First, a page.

Allison Janney poses in the press room at the 66th Annual Primetime Emmy Awards at the Nokia Theatre L.A. Live on Monday, Aug.
Allison Janney poses in the press room at the 66th Annual Primetime Emmy Awards at the Nokia Theatre L.A. Live on Monday, Aug. 25, 2014, in Los Angeles. (Photo by Jordan Strauss/Invision/AP)

LOS ANGELES — "Modern Family" and "Breaking Bad" triumphed at Monday's Emmy Awards, proving that established broadcast and cable series retain the power to fend off challenges from upstart online series like "Orange Is the New Black."

The ceremony's emotional high point came with Billy Crystal's restrained and graceful remembrance of Robin Williams, who died Aug. 11 by suicide.

"He made us laugh. Hard. Every time you saw him," Crystal said of Williams at the conclusion of a tribute to industry members who died within the past 12 months. "Robin Williams, what a concept."

ABC's "Modern Family" won a fifth best comedy series Emmy, tying the record set by "Frasier," while the final season of AMC's "Breaking Bad" captured the top drama award and a trio of acting honors for its stars.

Netflix's freshman "Orange Is the New Black," which competed for best comedy series despite its dark prison setting, failed to sway Emmy voters, as did Netflix's sophomore series "House of Cards."

Bryan Cranston was honored as best actor in a drama for "Breaking Bad," proving that "True Detective" nominee Matthew McConaughey's movie-star appeal couldn't conquer all.

"I have gratitude for everything that has happened," Cranston said. His victory ties him with four-time best drama actor champ Dennis Franz. Cranston's co-stars Aaron Paula and Anna Gunn were honored in categories for best drama supporting acting,

"Thank you for this wonderful farewell to our show," ''Breaking Bad" creator Vince Gilligan said of the series about a teacher-turned-drug kingpin that ended with a bang.


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A broadcast win was scored by ABC's "The Good Wife" star Julianna Margulies, honored as best lead actress in a drama series. "What a wonderful time for women on television," Margulies said.

McConaughey was the object of too-handsome jokes by presenter Jimmy Kimmel and adoration by winner Gail Mancuso, honored as best director for an episode of "Modern Family." It was one of the better gags of the night.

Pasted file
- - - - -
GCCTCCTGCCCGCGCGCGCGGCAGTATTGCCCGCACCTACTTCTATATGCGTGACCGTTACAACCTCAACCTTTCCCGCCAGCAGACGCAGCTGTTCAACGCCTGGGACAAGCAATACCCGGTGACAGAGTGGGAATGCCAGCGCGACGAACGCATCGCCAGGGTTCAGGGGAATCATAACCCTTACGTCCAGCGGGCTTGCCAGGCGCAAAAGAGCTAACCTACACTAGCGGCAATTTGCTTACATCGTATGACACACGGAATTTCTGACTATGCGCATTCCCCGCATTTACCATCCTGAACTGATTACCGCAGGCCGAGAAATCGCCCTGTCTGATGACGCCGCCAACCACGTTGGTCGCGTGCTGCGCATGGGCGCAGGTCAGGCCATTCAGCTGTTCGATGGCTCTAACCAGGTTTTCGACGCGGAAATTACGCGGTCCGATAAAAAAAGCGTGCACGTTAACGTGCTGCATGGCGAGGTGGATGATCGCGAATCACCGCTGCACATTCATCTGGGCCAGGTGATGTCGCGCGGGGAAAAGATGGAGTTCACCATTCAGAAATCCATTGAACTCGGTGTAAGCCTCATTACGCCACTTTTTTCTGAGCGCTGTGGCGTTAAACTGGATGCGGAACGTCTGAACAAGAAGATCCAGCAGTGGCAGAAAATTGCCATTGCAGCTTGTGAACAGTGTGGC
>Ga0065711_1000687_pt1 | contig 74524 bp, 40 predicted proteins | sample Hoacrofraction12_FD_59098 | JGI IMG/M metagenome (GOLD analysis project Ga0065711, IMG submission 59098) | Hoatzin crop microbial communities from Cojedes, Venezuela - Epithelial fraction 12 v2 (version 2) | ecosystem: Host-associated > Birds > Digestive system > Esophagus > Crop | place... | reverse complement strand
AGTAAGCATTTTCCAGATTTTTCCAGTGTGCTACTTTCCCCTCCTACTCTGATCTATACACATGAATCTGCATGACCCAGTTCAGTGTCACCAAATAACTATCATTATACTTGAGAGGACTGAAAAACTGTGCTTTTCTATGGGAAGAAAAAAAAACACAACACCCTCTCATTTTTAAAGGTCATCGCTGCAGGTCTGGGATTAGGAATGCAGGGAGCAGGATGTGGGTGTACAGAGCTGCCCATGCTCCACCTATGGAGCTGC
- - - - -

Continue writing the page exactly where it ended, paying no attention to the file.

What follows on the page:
Lena Dunham, left, and Jack Antonoff arrive at the 66th Primetime Emmy Awards at the Nokia Theatre L.A. Live on Monday, Aug. 25
Lena Dunham, left, and Jack Antonoff arrive at the 66th Primetime Emmy Awards at the Nokia Theatre L.A. Live on Monday, Aug. 25, 2014, in Los Angeles. ((Photo by Evan Agostini/Invision for the Television Academy/AP Images))

"If you don't mind, Matthew McConaughey, I'm gonna make eye contact with you right now," she said from the stage, making good by holding the actor's gaze for much of her speech.

The ceremony honoring the best of TV wasn't shy about playing the movie-star card. "Six minutes to Woody Harrelson" flashed on screen during Colin Bucksey's acceptance speech for best miniseries direction for "Fargo."

Harrelson and his "True Detective" co-star were given time to banter before announcing that Benedict Cumberbatch of "Sherlock: His Last Vow" was the winner of the best miniseries actor award.

"So you won Oscar, (People magazine's) Sexiest Man Alive and now you want an Emmy, too. Isn't that a little bit greedy?" Harrelson teased his fellow nominee.

 Woody Harrelson, left, and Matthew McConaughey pose at the 66th Primetime Emmy Awards
Woody Harrelson, left, and Matthew McConaughey pose at the 66th Primetime Emmy Awards at the Nokia Theatre L.A. Live on Monday, Aug. 25, 2014, in Los Angeles. (Photo by John Shearer/Invision for the Television Academy/AP Images)

"Fargo" was named best miniseries, and the award for best miniseries actress went to Jessica Lange of "American Horror Story: Coven."

Buffering the miniseries awards was a parody routine about top nominees by "Weird Al" Yankovic. Musical numbers usually look out of place at the Emmys, and this one was no different. Other scripted banter fell flat, although host Seth Meyers kept soldiering on.

CBS' "The Big Bang Theory" star Jim Parsons was crowned as best comedy series actor, giving him his fourth Emmy and putting him in league with all-time sitcom winners Kelsey Grammer and Michael J. Fox.

"Modern Family" also captured a best comedy supporting actor trophy for Ty Burrell. Allison Janney was honored as best supporting comedy actress for CBS' "Mom," adding to the trophy she'd already picked up as guest actress on "Masters of Sex."

Allison Williams, left, and Samira Wiley
Allison Williams, left, and Samira Wiley arrive at the 66th Annual Primetime Emmy Awards at the Nokia Theatre L.A. Live on Monday, Aug. 25, 2014, in Los Angeles. (Photo by Jordan Strauss/Invision/AP)

Julia Louis-Dreyfus, who received her third consecutive best comedy actress Emmy for the political comedy "Veep," drew big laughs as she stopped to exchange faux heated kisses with Cranston, who earlier was her co-presenter and who appeared with her on "Seinfeld."

"The Colbert Report" was honored as best variety series for its farewell season, with its star departing to take over for David Letterman on CBS' "Late Show."

Meyers kicked off the ceremony by tweaking his home network, NBC, and other broadcasters for being eclipsed in the awards by cable series and online newcomers like "Orange Is the New Black."